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From Phillip B Oldham <phillip.old...@gmail.com>
Subject Re: Short question re. threading with a Python server
Date Tue, 03 Aug 2010 13:41:30 GMT
Thanks Mark, that's really helpful. We're seeing a very odd bottleneck
and thought it could've been down to issues with threading in our
Python server. We've no shared state except what is persisted through
memcached and MySQL, so it mustn't be that. I'll continue to dig
around.

Cheers!

On Mon, Aug 2, 2010 at 8:57 PM, Mark Slee <mslee@facebook.com> wrote:
> Generally, no. Python's threading.local is a specific way of offering thread-local storage.
>
> You should NOT use threading.local if you're trying to safely share data between threads.
That's not what it does -- rather it actually exposes a *different* copy of the data to each
thread.
>
> So, you should use it if you actually want N copies of some data (where N is the number
of threads), but you want a simple interface to refer to them all by the same name (with the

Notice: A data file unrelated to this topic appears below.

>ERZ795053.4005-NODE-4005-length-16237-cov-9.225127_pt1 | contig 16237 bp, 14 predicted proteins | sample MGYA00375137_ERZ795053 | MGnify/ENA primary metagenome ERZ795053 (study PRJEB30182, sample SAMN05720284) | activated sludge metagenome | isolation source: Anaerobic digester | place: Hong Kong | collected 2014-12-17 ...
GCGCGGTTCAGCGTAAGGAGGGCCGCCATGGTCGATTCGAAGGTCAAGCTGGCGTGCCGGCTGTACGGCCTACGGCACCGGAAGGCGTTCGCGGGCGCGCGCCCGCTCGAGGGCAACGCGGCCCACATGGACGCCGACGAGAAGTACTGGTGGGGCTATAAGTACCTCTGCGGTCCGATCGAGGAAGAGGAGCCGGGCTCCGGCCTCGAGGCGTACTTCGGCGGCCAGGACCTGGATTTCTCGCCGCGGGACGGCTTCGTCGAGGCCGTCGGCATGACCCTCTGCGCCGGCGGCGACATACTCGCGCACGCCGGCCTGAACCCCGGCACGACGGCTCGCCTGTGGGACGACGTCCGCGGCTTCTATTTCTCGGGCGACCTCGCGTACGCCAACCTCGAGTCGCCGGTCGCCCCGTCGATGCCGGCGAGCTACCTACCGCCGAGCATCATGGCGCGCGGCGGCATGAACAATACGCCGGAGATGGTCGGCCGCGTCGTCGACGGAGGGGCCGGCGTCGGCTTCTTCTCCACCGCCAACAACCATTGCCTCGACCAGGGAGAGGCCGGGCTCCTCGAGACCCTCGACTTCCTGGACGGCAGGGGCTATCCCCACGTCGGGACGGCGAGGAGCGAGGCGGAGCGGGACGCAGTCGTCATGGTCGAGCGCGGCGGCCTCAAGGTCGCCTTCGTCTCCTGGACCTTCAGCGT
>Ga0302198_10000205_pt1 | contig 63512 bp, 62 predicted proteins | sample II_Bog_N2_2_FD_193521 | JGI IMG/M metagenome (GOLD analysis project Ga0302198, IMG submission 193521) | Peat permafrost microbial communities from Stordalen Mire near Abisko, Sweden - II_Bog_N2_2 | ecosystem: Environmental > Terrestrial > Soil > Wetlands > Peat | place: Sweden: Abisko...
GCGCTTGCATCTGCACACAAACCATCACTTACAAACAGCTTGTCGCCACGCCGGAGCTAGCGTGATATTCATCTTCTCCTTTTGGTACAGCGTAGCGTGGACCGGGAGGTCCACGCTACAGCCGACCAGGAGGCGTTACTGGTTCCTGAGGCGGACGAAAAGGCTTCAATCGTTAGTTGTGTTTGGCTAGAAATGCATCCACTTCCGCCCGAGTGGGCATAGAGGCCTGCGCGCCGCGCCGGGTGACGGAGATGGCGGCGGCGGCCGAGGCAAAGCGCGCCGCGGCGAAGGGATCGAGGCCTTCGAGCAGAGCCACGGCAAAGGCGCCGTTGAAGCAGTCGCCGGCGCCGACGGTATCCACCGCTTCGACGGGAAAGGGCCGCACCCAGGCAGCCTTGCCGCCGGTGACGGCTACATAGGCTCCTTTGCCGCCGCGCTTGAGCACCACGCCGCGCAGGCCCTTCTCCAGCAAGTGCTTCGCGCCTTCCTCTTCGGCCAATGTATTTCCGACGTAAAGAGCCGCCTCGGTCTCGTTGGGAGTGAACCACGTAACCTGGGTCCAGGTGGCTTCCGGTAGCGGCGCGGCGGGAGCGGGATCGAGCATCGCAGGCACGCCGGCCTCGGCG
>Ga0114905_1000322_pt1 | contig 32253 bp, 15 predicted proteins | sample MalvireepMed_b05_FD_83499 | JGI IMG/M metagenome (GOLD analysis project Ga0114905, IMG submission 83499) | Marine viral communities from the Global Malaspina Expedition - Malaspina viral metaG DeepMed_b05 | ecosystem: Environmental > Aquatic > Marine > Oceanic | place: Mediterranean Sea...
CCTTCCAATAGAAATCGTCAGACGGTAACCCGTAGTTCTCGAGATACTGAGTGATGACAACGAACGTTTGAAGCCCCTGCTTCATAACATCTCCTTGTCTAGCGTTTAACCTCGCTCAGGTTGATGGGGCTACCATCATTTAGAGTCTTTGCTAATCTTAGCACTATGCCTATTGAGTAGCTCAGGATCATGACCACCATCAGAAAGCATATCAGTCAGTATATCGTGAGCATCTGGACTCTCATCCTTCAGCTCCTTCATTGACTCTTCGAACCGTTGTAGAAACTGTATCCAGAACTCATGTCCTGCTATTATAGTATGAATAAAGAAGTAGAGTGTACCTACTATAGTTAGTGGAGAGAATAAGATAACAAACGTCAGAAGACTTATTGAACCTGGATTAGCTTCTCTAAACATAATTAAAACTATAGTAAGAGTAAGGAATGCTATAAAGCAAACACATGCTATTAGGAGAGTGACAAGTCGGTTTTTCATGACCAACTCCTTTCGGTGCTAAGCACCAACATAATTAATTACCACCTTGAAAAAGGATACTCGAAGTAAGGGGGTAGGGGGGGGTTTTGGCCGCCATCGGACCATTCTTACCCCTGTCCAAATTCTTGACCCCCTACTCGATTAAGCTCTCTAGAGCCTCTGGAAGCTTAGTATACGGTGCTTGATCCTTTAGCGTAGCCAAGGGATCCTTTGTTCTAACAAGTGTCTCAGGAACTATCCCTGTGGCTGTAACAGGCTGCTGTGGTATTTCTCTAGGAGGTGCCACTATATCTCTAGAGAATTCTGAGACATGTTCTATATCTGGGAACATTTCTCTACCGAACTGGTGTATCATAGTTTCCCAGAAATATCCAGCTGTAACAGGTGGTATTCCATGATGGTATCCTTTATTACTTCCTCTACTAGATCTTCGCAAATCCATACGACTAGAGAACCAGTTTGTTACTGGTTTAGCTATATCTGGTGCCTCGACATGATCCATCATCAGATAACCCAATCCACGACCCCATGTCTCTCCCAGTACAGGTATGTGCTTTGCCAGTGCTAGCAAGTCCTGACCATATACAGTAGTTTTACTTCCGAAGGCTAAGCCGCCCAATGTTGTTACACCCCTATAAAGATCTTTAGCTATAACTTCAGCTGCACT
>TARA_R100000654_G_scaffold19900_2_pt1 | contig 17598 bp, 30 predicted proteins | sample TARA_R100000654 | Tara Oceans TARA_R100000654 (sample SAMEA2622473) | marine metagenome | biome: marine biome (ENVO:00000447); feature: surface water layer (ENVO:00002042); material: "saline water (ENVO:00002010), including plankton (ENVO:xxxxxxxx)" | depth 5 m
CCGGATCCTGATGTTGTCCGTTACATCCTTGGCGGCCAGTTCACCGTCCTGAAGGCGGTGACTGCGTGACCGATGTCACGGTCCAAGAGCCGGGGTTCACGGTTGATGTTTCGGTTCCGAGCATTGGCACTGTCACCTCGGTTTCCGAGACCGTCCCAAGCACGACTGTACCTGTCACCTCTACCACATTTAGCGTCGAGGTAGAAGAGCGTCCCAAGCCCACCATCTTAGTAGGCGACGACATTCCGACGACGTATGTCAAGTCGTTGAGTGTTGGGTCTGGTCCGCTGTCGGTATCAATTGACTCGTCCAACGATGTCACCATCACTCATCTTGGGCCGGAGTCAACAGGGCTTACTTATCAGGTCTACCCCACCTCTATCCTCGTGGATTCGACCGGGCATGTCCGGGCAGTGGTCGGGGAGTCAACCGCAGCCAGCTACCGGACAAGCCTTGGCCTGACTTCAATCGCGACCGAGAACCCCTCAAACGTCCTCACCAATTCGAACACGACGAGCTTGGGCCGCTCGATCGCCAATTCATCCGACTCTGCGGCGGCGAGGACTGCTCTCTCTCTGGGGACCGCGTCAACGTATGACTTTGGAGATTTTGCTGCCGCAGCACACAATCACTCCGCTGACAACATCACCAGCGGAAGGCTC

clear understanding that you are actually accessing N different pieces of data).
>
> There are certainly situations in which this can be useful in a threaded Thrift server,
but it's by no means a general rule.
>
> -----Original Message-----
> From: Phillip B Oldham [mailto:phillip.oldham@gmail.com]
> Sent: Friday, July 30, 2010 2:39 AM
> To: thrift-user
> Subject: Short question re. threading with a Python server
>
> Should Python classes that are run via the
> TThreaded/TThreadPool/TNonBlocking server inherit from
> `threading.local`, in order to be thread safe?
>
> --
> Phillip B Oldham
> phillip.oldham@gmail.com
> +44 (0) 7525 01 09 01
>



-- 
Phillip B Oldham
phillip.oldham@gmail.com
+44 (0) 7525 01 09 01

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